Scripted Documents Are Obscure

(Note: this was written in July 2002, before the name "starkit" was introduced)

Anyone who doubts that JCW's scripted documents are way cool clearly hasn't been paying attention. Over the last six months or so, scripted documents have become, de facto, the standard way to deliver standalone Tcl/Tk applications. Just browsing about, I even found a copy of my own expand application as a scripted document (is anyone using that version?). Scripted documents allow you package up your Tcl application and all packages it requires into one binary, cross-platform file; and, optionally, create platform-specific executables. And it works well enough that lots of people are doing it.

But there are problems--not with the technology, so as much as with its presentation.

  • The name "scripted document" does very little to convey what scripted documents are all about.
  • The instructions for creating and using scripted documents are scattered hither and thither.

A potential creator of scripted documents really has to dig, not only to find out how to create them, but even just to find out what they are good for.

And let's be clear--what we have here is simply a Tcl version of Java ".jar" files, with the runtime environment optionally bound in. It works. It's way cool. And it's become a standard. It's time to tear down the veil of obscurity.

  • We need a better, more communicative name.
  • We need a concise set of instructions for application authors.

-- WHD

Too bad ".tar" is already taken. ;-) How about ".tap" for "Tcl application package" ? --MDD

Wow, amazing timing... I'm in the process of documenting right now (and they are about to be reborn under a new name). As for "simply jar files": not quite, SD's are r/w with transaction-safe commit/rollback because there's a database engine underneath. That means they can also store config info, update themselves, and store extensive datasets. -jcw

Well, OK. I agree that there's more to it than I've said. But in terms of giving people an immediate understanding of what SD's are all about, I think ".jar file + runtime" is apt. That you can have even more than that with no more work is gravy. -- WHD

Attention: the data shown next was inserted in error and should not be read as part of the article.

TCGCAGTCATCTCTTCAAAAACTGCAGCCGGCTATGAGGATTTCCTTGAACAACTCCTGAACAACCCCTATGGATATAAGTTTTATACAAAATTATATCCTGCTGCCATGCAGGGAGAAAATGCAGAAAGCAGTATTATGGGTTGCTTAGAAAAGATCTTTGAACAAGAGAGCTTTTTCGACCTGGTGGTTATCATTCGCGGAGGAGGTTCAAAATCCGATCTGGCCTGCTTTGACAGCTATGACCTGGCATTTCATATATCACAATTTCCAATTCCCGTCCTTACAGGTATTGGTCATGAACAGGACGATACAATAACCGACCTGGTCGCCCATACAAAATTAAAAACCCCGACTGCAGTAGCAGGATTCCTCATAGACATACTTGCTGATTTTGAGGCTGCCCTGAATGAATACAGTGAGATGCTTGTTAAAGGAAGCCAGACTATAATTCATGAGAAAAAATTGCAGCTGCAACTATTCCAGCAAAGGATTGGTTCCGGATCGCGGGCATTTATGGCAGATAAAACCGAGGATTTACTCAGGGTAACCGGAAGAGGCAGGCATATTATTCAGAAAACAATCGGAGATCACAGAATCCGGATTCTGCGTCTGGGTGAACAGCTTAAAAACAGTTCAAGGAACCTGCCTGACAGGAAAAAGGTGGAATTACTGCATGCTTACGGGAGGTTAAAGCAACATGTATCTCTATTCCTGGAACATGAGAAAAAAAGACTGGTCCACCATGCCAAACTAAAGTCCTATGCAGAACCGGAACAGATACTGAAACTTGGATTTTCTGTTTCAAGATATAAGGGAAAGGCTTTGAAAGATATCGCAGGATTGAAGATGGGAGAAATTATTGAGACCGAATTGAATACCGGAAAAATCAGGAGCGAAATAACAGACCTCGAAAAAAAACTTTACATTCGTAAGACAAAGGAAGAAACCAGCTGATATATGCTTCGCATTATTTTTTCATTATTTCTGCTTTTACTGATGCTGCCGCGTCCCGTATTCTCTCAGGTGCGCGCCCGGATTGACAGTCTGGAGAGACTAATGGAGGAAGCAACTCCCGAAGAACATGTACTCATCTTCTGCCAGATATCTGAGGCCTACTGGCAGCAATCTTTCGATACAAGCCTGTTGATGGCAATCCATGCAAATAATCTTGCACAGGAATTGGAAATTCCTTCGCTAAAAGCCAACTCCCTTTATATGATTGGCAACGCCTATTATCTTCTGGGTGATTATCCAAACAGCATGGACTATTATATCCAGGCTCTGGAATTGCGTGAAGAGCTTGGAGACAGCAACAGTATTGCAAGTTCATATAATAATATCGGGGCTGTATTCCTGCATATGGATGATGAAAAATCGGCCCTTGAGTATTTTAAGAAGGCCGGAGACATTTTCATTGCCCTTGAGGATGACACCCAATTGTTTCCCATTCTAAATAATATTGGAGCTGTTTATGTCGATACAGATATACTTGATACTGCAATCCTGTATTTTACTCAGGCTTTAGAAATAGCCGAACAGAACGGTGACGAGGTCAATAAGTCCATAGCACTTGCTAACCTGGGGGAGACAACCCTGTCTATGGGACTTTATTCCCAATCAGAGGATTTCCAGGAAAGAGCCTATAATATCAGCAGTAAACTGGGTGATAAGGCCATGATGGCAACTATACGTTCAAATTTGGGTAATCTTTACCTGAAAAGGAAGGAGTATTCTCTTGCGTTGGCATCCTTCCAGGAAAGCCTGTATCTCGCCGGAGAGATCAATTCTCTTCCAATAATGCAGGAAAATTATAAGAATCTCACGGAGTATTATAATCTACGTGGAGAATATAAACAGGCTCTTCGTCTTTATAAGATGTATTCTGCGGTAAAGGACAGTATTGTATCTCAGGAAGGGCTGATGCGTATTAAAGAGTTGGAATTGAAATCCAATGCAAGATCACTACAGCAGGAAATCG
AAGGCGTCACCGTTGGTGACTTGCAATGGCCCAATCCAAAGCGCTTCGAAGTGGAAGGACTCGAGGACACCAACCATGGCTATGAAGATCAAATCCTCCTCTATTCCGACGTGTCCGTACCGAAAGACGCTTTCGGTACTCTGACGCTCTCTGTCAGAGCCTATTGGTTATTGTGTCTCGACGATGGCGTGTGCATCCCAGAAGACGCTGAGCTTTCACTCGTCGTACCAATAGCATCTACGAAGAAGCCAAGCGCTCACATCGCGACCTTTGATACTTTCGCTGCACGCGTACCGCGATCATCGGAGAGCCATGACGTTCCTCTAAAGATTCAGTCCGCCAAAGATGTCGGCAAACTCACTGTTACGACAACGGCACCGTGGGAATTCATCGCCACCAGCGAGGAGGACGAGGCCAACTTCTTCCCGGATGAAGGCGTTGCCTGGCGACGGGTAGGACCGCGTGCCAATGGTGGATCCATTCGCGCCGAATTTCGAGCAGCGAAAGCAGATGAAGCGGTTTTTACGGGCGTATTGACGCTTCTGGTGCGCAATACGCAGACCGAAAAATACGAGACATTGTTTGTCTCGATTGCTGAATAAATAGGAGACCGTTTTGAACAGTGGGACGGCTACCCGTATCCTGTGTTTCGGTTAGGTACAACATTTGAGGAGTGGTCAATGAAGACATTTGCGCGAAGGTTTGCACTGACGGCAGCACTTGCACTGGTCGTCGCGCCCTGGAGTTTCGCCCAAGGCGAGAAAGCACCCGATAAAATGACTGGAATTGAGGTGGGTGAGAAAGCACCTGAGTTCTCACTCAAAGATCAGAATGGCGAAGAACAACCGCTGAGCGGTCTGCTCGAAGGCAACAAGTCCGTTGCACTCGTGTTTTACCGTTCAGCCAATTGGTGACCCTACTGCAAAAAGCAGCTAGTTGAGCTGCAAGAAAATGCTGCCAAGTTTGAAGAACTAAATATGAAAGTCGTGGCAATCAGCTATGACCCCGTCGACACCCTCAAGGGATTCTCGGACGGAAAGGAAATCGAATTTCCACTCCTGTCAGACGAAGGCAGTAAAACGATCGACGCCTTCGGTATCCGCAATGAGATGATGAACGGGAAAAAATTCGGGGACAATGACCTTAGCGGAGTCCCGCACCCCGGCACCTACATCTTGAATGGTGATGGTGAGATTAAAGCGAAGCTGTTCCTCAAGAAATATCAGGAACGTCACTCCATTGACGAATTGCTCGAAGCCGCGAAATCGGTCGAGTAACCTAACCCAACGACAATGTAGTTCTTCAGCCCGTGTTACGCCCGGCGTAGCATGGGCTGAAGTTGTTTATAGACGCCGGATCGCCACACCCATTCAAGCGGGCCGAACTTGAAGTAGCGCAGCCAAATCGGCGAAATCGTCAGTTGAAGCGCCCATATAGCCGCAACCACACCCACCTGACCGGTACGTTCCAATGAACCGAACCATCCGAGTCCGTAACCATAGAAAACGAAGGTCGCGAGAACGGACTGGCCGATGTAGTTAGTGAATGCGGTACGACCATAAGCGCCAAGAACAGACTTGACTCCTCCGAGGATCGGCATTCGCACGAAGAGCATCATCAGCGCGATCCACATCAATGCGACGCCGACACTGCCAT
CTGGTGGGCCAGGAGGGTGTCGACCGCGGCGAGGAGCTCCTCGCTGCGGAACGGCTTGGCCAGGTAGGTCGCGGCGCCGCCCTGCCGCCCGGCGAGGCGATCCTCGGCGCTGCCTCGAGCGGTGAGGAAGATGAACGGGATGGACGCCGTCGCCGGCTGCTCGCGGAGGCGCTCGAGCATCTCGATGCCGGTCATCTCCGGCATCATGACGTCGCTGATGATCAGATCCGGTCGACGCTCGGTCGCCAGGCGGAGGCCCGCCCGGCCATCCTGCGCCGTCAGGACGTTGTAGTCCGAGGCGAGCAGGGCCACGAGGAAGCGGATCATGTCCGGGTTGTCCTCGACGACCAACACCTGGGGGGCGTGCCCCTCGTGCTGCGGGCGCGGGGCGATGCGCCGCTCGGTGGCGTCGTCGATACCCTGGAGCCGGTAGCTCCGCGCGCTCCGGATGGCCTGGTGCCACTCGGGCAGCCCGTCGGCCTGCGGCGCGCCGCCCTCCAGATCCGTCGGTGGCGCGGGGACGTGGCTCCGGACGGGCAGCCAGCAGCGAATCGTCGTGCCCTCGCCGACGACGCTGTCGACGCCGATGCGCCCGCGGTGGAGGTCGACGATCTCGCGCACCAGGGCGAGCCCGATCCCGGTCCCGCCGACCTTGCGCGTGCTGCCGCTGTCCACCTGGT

How about .dar for Dynamic Archive? (or djar, or dtar, or...)

... or .sar for Scripted (scriptable?) Archive.

Close :o) ... the new name is "Starkit" -jcw

Starkit is the concept (STandAlone Runtime), the extension is ".kit" ... (the association with ar/jar/tar only has mnemonic value for programmers).

Trivia: the name came about over a nice lunch with Steve Landers, Steve Blinkhorn, and jcw, one day in Feb 2002. Steve B said "yes, that would work"... and boy he sure was right!

That sounds good to me -- Vince.

escargo 29 Apr 2003 - Let me chime in with WHD and say that "Starkit" or "starkit" has a problem with the name. "StandAlone Runtime" tells me that the runtime is standalone, not that the application is self-contained. (It sounds more like a statically linked runtime, as opposed to a runtime that dynamically loads its required libraries.) Now, I am not saying the creators do not have a right to name it what they want; but there might be a name (or a file extension or both) that conveys to the less informed audience what such files are good for.

Whoops, someone has been editing this page a bit too energetically - I've restored it to its original intent, i.e. a complaint about scripted document, not "starkit"... -jcw

Lars H notes in passing (4 May 2003) that it was lucky that JCW was lucky in picking STandAlone Runtime, instead of the slightly more obvious StandAlone Runtime, since SARs are getting a lot of bad publicity these days. ;-)

Steve Blinkhorn A bit more trivia. Over that very nice lunch, we did toy with the idea that starkits might actually be *kits, starpacks *packs, and that the archive would be a *chive, but jcw's fondness for the acronym has clearly triumphed.